Would You Rather Be Shot Or Jump Off A Cliff?

80’S CANCER JAM OF THE DAY:

Go ahead. Take a couple weeks before you give us your decision. It can wait until after the holidays. Now keep in mind that 2 out of 10 women actually survive being shot, while the whole cliff thing is really sketchy…not much good going on there. But…and this is a big but…being shot can lead to all sorts of complications, depending on where you choose to take the bullet. So you may just wish you were dead.

This is something like the conversation I had last week with my oncologist, slightly paraphrased of course. Yes, I’ve finished radiation and been issued my platinum invitation to board the Tamoxifen train. Toot! Toot! He actually turned to me at one point and said “Have you done any research about Tamoxifen?” I just looked at him with wide eyes and replied “Really?”. He quickly realized what a foolish question that was and chuckled softly. “Oh yes, what was I thinking? Go ahead, tell me what you found.”

Of course I had been feverishly burning up the internet for days trying to tease out minute details about survival and recurrence statistics from mountains of muddled data. And let me tell you, they make it next to impossible to find “the bottom line”, which in my book is the absolute survival advantage in those who take this drug. I don’t care about relative risk or any other statistical shenanigans that pass for science. I was finally able to get a 10-year absolute survival difference of 10.9%, meaning that of 100 women, 11 more will be alive in 10 years if they take Tamoxifen than if they don’t.

I told the oncologist about this, and he agreed, saying that the odds might be slightly better for someone my age with my cancer, perhaps 12-15% greater survival. I’m not sure where he gets those numbers, as I was unable to find them. However, I also told him that I had serious concerns about the potential side effects of the drug versus the benefit. Common side effects include: hot flashes and night sweats, mood swings, depression, joint aches, cognitive difficulties (such as forgetting words), weight gain and headaches. Rarer side effects include blood clots, stroke, and uterine cancer.

Now, I don’t know about you, but I am just not dying to get on this train. First of all, I am deeply mistrustful of drug studies. I’ve taken enough research courses to know that data can be manipulated to say just about anything. I also know that the FDA does not require these companies to submit data showing adverse outcomes or data which doesn’t support the benefit of the drug. You only have to look at the long list of drugs which have been approved and later pulled from the market due to serious, often fatal events, or lack of efficacy to realize that you can’t always count on the “peer-reviewed research”.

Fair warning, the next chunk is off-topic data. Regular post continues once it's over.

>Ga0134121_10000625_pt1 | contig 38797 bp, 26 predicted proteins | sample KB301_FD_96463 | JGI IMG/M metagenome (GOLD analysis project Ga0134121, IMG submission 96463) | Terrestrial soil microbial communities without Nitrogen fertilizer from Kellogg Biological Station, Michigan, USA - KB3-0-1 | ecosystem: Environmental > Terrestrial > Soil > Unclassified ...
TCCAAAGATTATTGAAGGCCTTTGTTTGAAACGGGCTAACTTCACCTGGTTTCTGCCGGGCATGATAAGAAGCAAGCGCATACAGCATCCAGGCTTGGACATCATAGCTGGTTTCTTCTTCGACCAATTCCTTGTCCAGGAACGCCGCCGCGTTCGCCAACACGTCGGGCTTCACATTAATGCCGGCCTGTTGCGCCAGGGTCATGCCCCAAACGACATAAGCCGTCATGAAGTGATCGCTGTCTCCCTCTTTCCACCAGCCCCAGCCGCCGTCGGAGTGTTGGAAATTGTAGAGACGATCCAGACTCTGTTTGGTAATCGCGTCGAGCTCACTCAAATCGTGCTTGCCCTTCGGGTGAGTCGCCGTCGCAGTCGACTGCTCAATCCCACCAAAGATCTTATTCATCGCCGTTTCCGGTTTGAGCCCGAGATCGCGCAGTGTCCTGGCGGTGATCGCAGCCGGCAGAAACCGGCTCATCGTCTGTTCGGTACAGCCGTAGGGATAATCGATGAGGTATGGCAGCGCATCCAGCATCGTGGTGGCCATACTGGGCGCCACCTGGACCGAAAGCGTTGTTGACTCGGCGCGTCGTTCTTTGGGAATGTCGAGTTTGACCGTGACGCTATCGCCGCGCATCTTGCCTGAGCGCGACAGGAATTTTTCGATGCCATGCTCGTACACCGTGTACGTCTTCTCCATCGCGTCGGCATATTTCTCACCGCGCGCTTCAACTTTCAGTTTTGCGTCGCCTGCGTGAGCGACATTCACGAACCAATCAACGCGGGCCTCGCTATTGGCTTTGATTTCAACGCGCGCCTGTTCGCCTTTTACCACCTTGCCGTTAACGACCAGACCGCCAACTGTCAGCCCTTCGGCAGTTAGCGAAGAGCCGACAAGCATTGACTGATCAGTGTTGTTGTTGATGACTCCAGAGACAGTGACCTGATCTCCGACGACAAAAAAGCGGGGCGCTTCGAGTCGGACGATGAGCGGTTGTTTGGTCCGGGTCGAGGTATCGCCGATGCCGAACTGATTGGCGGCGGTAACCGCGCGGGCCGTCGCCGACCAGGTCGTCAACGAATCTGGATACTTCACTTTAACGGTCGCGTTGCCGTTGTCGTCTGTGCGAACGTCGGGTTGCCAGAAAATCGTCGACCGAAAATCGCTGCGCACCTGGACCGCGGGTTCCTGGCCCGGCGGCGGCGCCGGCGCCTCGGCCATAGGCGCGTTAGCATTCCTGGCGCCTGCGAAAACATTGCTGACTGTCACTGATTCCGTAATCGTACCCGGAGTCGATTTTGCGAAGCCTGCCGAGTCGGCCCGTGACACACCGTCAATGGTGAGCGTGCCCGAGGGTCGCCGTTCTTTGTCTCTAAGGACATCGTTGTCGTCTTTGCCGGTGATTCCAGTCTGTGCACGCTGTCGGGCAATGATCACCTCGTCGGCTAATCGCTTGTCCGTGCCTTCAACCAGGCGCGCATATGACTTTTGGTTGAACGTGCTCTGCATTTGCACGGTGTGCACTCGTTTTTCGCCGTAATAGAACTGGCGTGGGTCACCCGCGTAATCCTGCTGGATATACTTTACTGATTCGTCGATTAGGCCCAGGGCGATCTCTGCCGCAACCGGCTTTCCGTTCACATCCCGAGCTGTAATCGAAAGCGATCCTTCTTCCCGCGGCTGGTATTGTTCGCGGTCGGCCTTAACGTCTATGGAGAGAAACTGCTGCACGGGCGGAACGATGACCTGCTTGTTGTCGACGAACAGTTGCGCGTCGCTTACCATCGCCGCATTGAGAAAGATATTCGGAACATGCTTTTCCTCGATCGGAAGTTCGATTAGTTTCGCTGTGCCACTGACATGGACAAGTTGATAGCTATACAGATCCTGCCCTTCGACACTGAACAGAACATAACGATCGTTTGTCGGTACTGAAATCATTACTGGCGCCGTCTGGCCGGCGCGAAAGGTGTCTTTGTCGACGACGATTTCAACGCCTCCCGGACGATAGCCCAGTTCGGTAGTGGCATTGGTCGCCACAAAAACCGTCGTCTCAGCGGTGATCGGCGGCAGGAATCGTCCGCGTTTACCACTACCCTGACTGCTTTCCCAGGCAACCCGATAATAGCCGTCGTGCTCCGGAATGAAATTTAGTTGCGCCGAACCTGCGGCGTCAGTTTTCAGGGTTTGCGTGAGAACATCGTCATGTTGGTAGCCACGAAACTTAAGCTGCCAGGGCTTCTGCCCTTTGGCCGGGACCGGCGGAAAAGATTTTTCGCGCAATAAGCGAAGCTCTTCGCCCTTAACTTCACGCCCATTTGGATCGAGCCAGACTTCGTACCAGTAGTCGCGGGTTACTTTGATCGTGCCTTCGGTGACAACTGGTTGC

Those concerns aside, I am feeling healthy for the first time in a year. I ran 8 miles last week. My color is good, and my hair now looks like a cute, short style instead of a chemo-ravaged patchwork quilt. I don’t want to be sad and have achy joints. I don’t want to be fat and wringing wet every morning. It feels very unnatural to take a body that is on the mend and feed it a drug that wreaks such havoc. The doctor said we will deal with whatever side effects come up, meaning he can give me different pills to add to the first pill.

I think the photo below shows a much better idea of what can be done with Tamoxifen bottles and a little creativity. I have to give credit to “The Sarcastic Boob” at http://thesarcasticboob.com/2012/08/16/ten-things-to-do-with-tamoxifen/ for this hilarious post.

tamoxifen boobs

All kidding aside, I truly believe in the ability of the body to heal if given the chance. I’m not against medical intervention when necessary, but I don’t think it’s natural to have zero estrogen, which will be the effect of the Tamoxifen. I understand that my tumor was fed by estrogen, but I’m not sure if it was that simple. Cancer is a very complicated, multifactorial disease. My fear is that the cancer will outsmart all of these outside interventions and come back more ruthless than ever. I expressed this to the oncologist, and he had to agree that if we use Tamoxifen and the cancer metastasizes anyway, it will likely be very aggressive and difficult to treat.